• Indigenous peoples in Zimbabwe

    Indigenous peoples in Zimbabwe

    There are two peoples that self-identify as in indigenous in Zimbabwe, the Tshawa and the Doma. However, the Government of Zimbabwe does not recognise any specific groups as indigenous to the country.
  • Peoples

    There are approximately 2,600 Tshwa and 1,050 Doma in Zimbabwe, making up 0.03% of the country’s population.
  • Recognition

    The Government of Zimbabwe does not identify any specific group as indigenous, arguing that all Zimbabweans are indigenous peoples.
  • Challenges

    Though somewhat improved in recent years, realization of core human rights in Zimbabwe continues to be challenging.

Indigenous World 2020: Zimbabwe

While the Government of Zimbabwe does not recognise any specific groups as Indigenous to the country, two peoples self-identify as such: the Tshwa (Tjwa, Tsoa, Tshwao, Cuaa) San found in western Zimbabwe, and the Doma (Vadema, Tembomvura) of Mbire District in north-central Zimbabwe. Population estimates indicate that there are 2,850 Tshwa and 1,400 Doma in Zimbabwe, approximately 0.03% of the country’s population of 14,030,368 in 2019. The government uses the term “marginalised communities” when referring to such groups.

Many of the Tshwa and Doma live below the poverty line in Zimbabwe and together they comprise some of the poorest people in the country. Socio-economic data is limited for both groups. Both the Tshwa and Doma have histories of hunting and gathering and their households now have diversified economies, including informal agricultural work for other groups, pastoralism, tourism and small-scale business enterprises. Remittances from relatives and friends both inside and outside the country make up a small proportion of the total incomes of Tshwa and Doma. As is the case with other Zimbabweans, some Tshwa and Doma have emigrated to other countries in search of income-generating opportunities, employment and greater security.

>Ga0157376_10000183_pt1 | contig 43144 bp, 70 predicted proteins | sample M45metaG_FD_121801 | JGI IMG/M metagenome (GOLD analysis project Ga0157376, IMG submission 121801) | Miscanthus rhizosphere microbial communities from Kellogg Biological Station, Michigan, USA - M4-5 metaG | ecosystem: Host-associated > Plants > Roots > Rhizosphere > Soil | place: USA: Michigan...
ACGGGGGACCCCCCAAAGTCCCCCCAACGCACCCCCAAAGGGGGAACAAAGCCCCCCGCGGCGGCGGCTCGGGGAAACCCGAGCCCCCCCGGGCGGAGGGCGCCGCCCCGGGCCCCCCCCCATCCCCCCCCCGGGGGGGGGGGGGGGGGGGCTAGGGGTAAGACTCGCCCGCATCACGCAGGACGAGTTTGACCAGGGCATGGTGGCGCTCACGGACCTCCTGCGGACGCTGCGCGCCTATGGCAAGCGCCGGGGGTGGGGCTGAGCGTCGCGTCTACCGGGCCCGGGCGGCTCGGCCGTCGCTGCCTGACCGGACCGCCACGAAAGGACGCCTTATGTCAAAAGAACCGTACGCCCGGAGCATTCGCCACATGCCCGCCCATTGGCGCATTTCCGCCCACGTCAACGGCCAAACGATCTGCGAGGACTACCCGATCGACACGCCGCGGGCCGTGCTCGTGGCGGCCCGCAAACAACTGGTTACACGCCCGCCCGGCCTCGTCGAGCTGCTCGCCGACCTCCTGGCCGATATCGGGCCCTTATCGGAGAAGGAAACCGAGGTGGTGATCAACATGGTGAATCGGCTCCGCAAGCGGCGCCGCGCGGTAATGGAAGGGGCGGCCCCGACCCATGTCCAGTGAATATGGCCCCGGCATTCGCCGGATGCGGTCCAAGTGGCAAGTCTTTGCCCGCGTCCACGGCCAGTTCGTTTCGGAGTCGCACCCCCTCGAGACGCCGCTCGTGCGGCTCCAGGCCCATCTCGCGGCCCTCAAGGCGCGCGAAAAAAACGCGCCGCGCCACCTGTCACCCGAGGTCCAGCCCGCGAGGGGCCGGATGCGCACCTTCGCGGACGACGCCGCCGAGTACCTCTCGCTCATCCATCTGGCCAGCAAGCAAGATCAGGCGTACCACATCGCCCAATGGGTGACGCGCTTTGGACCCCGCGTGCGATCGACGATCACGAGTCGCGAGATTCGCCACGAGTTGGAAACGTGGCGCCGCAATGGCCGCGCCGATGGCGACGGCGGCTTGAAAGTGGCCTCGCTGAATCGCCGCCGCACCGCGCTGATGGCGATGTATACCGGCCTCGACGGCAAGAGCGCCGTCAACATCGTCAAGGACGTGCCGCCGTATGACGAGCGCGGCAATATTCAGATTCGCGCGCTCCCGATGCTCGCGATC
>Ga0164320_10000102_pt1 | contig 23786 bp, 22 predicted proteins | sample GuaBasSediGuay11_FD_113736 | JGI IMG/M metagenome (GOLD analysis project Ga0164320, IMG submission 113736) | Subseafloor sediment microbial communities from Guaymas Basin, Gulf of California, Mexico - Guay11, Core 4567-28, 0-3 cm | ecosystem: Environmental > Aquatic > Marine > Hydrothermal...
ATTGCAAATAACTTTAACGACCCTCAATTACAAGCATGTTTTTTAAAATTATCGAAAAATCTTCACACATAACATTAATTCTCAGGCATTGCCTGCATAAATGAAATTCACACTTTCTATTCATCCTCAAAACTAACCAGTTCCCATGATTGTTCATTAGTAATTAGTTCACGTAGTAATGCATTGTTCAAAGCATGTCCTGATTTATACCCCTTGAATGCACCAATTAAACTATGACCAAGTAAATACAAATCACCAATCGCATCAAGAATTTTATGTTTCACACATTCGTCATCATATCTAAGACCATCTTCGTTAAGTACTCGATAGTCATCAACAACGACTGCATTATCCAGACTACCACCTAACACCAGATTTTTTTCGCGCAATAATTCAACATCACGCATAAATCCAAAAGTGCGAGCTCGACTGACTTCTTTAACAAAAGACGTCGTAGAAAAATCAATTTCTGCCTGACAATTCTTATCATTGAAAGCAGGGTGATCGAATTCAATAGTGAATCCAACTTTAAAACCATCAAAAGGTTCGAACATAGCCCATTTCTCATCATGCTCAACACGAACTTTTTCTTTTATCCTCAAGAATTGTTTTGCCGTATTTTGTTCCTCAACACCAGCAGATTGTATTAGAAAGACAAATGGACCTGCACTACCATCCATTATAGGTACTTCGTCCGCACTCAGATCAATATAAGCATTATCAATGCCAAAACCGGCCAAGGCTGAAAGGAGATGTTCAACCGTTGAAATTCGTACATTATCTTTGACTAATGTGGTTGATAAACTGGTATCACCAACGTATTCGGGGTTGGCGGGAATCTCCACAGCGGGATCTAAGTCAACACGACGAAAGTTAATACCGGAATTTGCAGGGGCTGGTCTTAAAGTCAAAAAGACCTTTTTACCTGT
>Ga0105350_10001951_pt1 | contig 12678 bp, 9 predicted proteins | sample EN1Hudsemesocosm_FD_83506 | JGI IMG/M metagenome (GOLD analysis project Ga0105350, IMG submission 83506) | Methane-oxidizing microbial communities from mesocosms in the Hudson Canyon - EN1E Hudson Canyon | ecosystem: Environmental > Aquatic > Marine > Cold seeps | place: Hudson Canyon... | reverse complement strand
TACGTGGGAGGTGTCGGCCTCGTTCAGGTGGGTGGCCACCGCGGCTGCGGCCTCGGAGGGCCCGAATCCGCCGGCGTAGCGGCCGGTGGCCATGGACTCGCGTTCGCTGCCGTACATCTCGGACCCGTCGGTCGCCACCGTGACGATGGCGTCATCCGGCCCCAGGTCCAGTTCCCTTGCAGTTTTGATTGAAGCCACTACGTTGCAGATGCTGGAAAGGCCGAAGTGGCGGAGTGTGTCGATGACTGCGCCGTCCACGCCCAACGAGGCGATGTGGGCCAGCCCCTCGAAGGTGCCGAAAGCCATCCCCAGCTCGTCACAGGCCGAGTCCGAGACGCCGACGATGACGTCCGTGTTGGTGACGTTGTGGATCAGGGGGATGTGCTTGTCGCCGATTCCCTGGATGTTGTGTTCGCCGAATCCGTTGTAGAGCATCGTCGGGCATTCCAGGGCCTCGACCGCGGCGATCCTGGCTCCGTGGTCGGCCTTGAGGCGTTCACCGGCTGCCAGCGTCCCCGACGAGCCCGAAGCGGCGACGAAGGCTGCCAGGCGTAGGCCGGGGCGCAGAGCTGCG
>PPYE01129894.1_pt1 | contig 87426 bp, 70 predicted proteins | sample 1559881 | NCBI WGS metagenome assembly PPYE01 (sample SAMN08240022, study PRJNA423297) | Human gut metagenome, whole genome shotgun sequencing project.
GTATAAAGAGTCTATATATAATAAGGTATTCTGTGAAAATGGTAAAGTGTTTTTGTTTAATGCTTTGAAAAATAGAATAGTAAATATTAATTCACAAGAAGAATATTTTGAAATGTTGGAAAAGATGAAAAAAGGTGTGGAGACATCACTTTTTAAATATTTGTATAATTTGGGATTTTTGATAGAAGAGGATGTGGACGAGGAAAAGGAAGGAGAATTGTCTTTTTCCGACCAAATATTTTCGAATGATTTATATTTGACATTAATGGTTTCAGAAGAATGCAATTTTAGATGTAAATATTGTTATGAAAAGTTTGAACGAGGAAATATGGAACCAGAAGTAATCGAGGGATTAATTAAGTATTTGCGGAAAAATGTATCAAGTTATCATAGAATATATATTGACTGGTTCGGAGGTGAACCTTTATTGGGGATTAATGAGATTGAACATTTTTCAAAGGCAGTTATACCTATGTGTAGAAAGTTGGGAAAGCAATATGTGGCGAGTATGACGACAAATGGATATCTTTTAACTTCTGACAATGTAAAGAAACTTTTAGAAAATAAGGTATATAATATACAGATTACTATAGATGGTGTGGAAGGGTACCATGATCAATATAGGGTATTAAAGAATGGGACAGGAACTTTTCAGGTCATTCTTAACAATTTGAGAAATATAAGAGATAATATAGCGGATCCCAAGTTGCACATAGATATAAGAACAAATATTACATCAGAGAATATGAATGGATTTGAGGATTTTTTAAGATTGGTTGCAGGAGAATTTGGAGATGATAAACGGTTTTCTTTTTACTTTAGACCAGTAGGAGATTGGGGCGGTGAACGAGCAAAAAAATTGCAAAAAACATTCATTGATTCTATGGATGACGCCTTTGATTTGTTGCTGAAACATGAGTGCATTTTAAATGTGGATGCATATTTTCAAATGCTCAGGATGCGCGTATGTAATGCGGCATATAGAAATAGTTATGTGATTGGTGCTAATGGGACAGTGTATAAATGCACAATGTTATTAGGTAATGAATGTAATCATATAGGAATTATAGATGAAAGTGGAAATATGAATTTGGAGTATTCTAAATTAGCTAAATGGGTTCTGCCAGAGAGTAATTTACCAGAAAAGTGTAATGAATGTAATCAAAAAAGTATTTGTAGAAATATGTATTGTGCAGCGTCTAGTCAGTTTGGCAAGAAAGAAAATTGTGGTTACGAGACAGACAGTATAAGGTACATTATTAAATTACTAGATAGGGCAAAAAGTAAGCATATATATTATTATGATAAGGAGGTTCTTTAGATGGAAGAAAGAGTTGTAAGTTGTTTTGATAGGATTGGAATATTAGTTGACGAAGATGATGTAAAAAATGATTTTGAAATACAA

The realisation of core human rights in Zimbabwe continues to be challenging. Zimbabwe is party to the CERD, CRC, CEDAW, ICCPR and ICESCR. Reporting on these conventions is largely overdue but there were efforts in 2019 to meet requirements. Zimbabwe also voted for the adoption of the UNDRIP in 2007. Zimbabwe has not signed the only international human rights convention addressing Indigenous Peoples: ILO Convention 169 on Indigenous and Tribal Peoples of 1989. The government has indicated its wish to expand its programmes and service delivery to marginalised communities. There are no specific laws on Indigenous Peoples’ rights in Zimbabwe. However, the “Koisan” language is included in Zimbabwe’s 2013 revised Constitution as one of the 16 languages recognised in the country, and there is some awareness within government of the need for more information and improved approaches to poverty alleviation and improvement of well-being among minorities.

The economic situation in Zimbabwe deteriorated in 2019 with a 12.8% reduction in GDP1 due to poor performance in mining, tourism and agriculture, the latter further impacted by drought and Cyclone Idai in March 2019, which killed over 250 people and led to heavy flooding in eastern Zimbabwe.2 The unpegging of the exchange rate to the US Dollar in February 2019 and subsequent re-introduction of the Zimbabwean Dollar led to currency shortfalls and an inflation rate rising to over 200% by the end of the year.